Urodynamic testing

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Urinary bladder

Urodynamic testing or Urodynamics is a study that assesses how the bladder and urethra are performing their job of storing and releasing urine. Urodynamic tests can help explain symptoms such as:

Urodynamic tests are usually performed in Urology, Gynecology, OB/GYN, Internal medicine, and Primary care offices. Urodynamics will provide the physician with the information necessary to diagnose the cause and nature of a patient's incontinence, thus giving the best treatment options available. Urodynamics is typically conducted by urologists, urogynecologists, or specialist urology nurses.

Purpose of testing[edit]

The tests are most often arranged for men with enlarged prostate glands, and for women with incontinence that has either failed conservative treatment or requires surgery. Probably the most important group in whom these tests are performed are those with a neuropathy such as spinal injury. In some of these patients (dependent on the level of the lesion), the micturition reflex can be essentially out of control and the detrusor pressures generated can be life threatening.

Symptoms reported by the patient are often an unreliable guide to the underlying dysfunction of the lower urinary tract. The purpose of urodynamics is to provide objective confirmation of the pathology that a patient's symptoms would suggest.

For example, a patient complaining of urinary urgency (or rushing to the toilet), with increased frequency of urination can have overactive bladder syndrome. The cause of this might be detrusor overactivity, in which the bladder muscle (the detrusor) contracts unexpectedly during bladder filling. Urodynamics can be used to confirm the presence of detrusor overactivity, which may help guide treatment. An overactive detrusor can be associated with urge incontinence.

Specific tests[edit]

These tests may be as simple as urinating behind a curtain while a doctor or nurse listens, but are usually more extensive in western medicine. A typical urodynamic test takes about 30 minutes to perform. It involves the use of a small catheter used to fill the bladder and record measurements. What is done depends on what the presenting problem is, but some of the common tests conducted are;

  • Post-void residual volume: Most tests begin with the insertion of a urinary catheter/transducer following complete bladder emptying by the patient. The urine volume is measured (this shows how efficiently the bladder empties). High volumes (180 ml) may be associated with urinary tract infections.[2] A volume of greater than 50 ml in children has been described as constituting post-void residual urine.[3] High levels can be associated with overflow incontinence.
  • The urine is often sent for microscopy and culture to check for infection.
  • Uroflowmetry: Free uroflowmetry measures how fast the patient can empty his/her bladder. Pressure uroflowmetry again measures the rate of voiding, but with simultaneous assessment of bladder and rectal pressures. It helps demonstrate the reasons for difficulty in voiding, for example bladder muscle weakness or obstruction of the bladder outflow.
  • Multichannel cystometry: measures the pressure in the rectum and in the bladder, using two pressure catheters, to deduce the presence of contractions of the bladder wall, during bladder filling, or during other provocative manoeuvres. The strength of the urethra can also be tested during this phase, using a cough or Valsalva manouvre, to confirm genuine stress incontinence.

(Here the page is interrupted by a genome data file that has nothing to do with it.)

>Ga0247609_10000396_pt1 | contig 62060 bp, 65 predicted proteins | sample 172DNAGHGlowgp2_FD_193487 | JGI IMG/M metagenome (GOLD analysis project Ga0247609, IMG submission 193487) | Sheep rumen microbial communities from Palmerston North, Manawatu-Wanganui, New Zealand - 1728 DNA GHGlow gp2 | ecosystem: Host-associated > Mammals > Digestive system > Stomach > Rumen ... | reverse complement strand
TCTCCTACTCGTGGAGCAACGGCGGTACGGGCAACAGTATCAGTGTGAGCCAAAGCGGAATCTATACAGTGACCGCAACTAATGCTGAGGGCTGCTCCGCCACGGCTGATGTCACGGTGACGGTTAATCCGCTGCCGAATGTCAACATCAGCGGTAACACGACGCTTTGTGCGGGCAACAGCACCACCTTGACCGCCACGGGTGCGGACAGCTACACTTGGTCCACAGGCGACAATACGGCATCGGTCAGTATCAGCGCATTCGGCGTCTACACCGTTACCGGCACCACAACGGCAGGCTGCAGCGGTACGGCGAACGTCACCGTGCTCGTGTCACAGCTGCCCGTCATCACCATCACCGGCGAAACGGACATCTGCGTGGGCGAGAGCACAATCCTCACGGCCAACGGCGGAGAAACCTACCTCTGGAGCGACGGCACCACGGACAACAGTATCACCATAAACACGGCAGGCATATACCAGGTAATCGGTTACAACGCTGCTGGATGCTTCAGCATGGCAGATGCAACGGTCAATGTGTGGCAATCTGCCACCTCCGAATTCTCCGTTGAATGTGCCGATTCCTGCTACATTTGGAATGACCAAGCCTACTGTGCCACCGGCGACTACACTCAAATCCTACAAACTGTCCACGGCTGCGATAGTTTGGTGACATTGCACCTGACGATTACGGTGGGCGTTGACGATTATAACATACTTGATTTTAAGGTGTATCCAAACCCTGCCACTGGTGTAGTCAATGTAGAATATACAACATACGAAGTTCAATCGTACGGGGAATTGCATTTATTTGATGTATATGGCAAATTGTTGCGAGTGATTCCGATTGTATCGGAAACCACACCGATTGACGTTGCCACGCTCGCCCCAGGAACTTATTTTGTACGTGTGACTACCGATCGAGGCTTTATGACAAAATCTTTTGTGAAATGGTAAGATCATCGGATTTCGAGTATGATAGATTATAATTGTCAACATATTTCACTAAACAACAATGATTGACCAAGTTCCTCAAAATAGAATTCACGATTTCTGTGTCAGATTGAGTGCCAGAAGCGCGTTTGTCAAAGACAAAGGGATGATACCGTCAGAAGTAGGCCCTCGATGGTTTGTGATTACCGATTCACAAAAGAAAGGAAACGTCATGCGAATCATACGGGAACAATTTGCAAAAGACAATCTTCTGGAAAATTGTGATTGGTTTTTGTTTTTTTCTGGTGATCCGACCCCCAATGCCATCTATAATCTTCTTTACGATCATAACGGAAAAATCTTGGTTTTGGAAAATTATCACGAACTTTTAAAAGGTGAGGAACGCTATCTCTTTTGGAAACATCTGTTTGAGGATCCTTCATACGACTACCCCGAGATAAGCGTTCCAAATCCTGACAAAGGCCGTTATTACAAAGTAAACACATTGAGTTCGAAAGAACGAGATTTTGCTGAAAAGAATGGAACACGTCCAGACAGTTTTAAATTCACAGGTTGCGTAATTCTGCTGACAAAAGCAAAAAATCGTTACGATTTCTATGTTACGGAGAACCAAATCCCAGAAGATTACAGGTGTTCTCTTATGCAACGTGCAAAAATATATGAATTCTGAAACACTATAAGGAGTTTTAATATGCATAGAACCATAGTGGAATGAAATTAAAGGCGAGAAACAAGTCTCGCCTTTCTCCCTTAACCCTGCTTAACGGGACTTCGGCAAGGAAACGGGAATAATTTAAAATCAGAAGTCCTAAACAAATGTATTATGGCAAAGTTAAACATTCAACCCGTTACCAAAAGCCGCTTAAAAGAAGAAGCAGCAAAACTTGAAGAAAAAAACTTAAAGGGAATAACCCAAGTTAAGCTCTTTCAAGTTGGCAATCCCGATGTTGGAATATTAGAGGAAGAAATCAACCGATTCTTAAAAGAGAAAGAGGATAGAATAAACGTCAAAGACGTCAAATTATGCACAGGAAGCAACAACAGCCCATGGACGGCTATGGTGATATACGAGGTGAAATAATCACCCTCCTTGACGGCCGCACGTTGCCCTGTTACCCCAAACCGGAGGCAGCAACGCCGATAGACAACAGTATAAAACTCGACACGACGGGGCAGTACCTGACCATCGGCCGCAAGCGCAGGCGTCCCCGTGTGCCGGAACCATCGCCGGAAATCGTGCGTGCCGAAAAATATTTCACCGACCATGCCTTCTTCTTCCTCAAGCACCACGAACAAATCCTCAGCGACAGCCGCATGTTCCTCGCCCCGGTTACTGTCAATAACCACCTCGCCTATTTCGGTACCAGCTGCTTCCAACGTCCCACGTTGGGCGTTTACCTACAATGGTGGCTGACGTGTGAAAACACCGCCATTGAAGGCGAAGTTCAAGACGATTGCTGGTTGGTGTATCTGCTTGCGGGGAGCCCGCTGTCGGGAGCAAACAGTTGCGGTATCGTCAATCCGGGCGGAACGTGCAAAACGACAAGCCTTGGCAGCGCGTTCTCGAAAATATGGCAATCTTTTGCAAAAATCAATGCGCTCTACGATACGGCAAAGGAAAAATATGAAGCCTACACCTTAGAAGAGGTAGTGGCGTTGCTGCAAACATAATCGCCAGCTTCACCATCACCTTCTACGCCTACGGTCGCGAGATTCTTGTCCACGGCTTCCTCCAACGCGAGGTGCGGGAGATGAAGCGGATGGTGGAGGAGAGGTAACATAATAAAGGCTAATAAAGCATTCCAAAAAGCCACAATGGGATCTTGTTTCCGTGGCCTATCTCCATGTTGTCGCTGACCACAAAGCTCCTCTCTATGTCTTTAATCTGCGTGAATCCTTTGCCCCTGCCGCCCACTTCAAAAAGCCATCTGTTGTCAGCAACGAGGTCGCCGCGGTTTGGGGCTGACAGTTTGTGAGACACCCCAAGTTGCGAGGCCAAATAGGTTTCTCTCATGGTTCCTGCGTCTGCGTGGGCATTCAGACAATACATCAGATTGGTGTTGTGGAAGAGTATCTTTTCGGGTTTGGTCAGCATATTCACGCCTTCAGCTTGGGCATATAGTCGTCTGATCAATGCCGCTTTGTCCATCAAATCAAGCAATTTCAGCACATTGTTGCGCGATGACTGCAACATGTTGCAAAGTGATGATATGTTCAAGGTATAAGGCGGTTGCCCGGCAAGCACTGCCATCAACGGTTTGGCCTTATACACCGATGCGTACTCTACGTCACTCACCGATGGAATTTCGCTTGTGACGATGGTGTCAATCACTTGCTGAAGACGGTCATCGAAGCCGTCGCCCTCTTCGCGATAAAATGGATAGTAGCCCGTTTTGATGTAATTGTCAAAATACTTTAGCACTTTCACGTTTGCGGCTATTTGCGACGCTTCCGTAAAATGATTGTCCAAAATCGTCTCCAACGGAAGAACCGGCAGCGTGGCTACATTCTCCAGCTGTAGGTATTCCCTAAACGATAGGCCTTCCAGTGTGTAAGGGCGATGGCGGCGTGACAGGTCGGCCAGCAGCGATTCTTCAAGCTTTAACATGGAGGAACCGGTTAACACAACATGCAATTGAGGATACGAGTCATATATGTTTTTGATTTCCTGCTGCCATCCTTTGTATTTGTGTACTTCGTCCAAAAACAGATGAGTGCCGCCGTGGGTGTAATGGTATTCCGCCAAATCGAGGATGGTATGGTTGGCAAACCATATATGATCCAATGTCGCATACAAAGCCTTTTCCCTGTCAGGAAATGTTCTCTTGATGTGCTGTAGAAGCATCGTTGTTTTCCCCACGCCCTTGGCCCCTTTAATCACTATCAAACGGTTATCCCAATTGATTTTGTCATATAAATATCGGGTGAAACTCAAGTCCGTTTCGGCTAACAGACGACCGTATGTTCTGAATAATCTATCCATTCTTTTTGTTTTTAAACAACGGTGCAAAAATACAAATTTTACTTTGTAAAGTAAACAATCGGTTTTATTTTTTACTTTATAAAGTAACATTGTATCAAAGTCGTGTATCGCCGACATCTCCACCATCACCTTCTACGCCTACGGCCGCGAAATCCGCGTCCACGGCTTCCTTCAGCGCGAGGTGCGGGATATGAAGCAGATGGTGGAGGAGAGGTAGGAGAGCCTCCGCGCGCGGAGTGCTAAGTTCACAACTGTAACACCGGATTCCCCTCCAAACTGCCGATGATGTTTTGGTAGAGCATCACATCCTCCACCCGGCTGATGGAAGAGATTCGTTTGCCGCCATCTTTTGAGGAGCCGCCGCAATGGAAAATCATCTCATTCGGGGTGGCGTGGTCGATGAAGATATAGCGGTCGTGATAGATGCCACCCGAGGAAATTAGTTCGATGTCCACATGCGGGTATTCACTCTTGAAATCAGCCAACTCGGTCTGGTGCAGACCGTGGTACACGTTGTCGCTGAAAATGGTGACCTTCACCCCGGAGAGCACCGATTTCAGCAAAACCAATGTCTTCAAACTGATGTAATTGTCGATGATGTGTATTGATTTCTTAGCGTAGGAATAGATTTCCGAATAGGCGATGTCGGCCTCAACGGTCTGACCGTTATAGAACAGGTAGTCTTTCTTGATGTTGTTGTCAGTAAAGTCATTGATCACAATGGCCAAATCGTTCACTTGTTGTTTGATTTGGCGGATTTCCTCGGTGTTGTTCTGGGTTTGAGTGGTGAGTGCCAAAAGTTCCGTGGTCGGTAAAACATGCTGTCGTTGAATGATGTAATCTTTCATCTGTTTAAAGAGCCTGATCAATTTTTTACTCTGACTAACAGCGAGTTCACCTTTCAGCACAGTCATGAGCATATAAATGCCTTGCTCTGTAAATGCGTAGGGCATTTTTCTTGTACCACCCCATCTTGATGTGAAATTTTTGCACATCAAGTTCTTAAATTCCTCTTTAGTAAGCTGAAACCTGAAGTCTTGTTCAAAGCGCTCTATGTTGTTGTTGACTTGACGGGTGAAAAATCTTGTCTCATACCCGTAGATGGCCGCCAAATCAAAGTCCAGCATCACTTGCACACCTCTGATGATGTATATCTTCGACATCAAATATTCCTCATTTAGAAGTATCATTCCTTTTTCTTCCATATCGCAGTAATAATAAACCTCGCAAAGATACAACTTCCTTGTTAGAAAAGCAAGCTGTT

• Urethral pressure profilometry: measures strength of sphincter contraction.[4]
  • Assessing the "tightness" along the length of the urethra.
  • Fluoroscopy (moving video x-rays) of the bladder and bladder neck during voiding.

Notes on standardization[edit]

Males with benign prostate hyperplasia are influenced by voiding position: in the sitting position, the PVR, Qmax and TQ were shown to improve.[5] Apart from the possibilities in the management of this condition, it shows that measurements of urodynamics should be performed in a standardized position, else false-positive or negative findings may be found.[citation needed]

References[edit]

  1. ^ van Leijsen SA, Kluivers KB, Mol BW, et al. (2009). "Protocol for the value of urodynamics prior to stress incontinence surgery (VUSIS) study: a multicenter randomized controlled trial to assess the cost effectiveness of urodynamics in women with symptoms of stress urinary incontinence in whom surgical treatment is considered". BMC Women's Health 9: 22. doi:10.1186/1472-6874-9-22. PMC 2722584. PMID 19622153. 
  2. ^ Truzzi JC, Almeida FM, Nunes EC, Sadi MV (July 2008). "Residual urinary volume and urinary tract infection--when are they linked?". J. Urol. 180 (1): 182–5. doi:10.1016/j.juro.2008.03.044. PMID 18499191. 
  3. ^ Chang SJ, Yang SS (October 2009). "Variability, related factors and normal reference value of post-void residual urine in healthy kindergarteners". J. Urol. 182 (4 Suppl): 1933–8. doi:10.1016/j.juro.2009.02.086. PMID 19695621. 
  4. ^ "loyola Univ. Health Sys. - Urology - Health Topics/Urodynamic Testing". 
  5. ^ de Jong, Y; Pinckaers, JH; Ten Brinck, RM; Lycklama À Nijeholt, AA; Dekkers, OM (2014). "Urinating Standing versus Sitting: Position Is of Influence in Men with Prostate Enlargement. A Systematic Review and Meta-Analysis.". PloS one 9 (7): e101320. doi:10.1371/journal.pone.0101320. PMID 25051345. 

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